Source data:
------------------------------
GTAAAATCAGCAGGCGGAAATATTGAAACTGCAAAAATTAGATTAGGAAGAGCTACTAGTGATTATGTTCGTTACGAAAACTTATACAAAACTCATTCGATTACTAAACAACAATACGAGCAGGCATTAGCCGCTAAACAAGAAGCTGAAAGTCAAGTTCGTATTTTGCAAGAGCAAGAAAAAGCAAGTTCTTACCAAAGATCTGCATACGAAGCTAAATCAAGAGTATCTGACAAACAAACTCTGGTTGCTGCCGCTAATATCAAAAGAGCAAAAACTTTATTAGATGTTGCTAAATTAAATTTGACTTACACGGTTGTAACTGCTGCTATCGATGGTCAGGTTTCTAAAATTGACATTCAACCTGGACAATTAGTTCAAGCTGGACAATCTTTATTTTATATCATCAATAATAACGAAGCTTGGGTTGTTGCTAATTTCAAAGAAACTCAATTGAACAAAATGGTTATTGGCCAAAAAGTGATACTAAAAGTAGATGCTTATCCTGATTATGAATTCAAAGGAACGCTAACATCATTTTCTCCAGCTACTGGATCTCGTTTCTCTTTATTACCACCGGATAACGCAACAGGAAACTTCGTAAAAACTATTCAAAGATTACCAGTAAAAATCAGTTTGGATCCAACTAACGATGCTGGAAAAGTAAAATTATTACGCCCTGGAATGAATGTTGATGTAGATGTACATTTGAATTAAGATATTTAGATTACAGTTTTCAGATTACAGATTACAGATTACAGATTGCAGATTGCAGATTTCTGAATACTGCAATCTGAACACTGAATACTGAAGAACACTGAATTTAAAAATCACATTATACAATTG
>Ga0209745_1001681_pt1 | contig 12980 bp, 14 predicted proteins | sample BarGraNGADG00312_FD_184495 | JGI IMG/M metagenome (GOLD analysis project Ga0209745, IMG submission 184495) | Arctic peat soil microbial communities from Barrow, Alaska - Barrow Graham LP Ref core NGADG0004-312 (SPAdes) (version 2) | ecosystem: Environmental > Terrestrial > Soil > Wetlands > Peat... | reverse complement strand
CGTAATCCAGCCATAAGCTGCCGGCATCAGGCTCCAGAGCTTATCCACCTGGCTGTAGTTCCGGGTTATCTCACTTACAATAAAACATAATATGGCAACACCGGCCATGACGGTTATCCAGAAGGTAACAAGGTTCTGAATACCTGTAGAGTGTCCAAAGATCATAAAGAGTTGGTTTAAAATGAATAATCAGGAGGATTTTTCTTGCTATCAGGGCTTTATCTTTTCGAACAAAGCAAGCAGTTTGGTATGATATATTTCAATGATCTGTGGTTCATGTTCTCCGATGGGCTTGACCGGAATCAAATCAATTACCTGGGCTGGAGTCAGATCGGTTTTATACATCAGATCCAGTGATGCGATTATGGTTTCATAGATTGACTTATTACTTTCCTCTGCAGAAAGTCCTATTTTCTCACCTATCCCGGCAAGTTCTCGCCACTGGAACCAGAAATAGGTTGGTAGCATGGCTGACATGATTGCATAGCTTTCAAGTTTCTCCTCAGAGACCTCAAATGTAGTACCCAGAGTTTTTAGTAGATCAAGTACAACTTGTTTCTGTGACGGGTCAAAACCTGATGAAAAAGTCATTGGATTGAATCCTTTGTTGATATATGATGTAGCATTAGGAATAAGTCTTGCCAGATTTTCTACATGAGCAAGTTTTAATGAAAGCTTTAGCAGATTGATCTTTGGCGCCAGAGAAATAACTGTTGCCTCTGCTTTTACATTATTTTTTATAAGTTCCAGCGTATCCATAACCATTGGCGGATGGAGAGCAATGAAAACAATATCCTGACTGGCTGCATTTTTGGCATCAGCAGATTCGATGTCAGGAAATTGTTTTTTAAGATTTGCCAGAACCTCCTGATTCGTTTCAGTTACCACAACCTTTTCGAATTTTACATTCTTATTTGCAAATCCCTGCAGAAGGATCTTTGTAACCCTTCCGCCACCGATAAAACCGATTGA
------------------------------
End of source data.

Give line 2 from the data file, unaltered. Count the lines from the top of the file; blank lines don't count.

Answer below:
>Ga0209745_1001681_pt1 | contig 12980 bp, 14 predicted proteins | sample BarGraNGADG00312_FD_184495 | JGI IMG/M metagenome (GOLD analysis project Ga0209745, IMG submission 184495) | Arctic peat soil microbial communities from Barrow, Alaska - Barrow Graham LP Ref core NGADG0004-312 (SPAdes) (version 2) | ecosystem: Environmental > Terrestrial > Soil > Wetlands > Peat... | reverse complement strand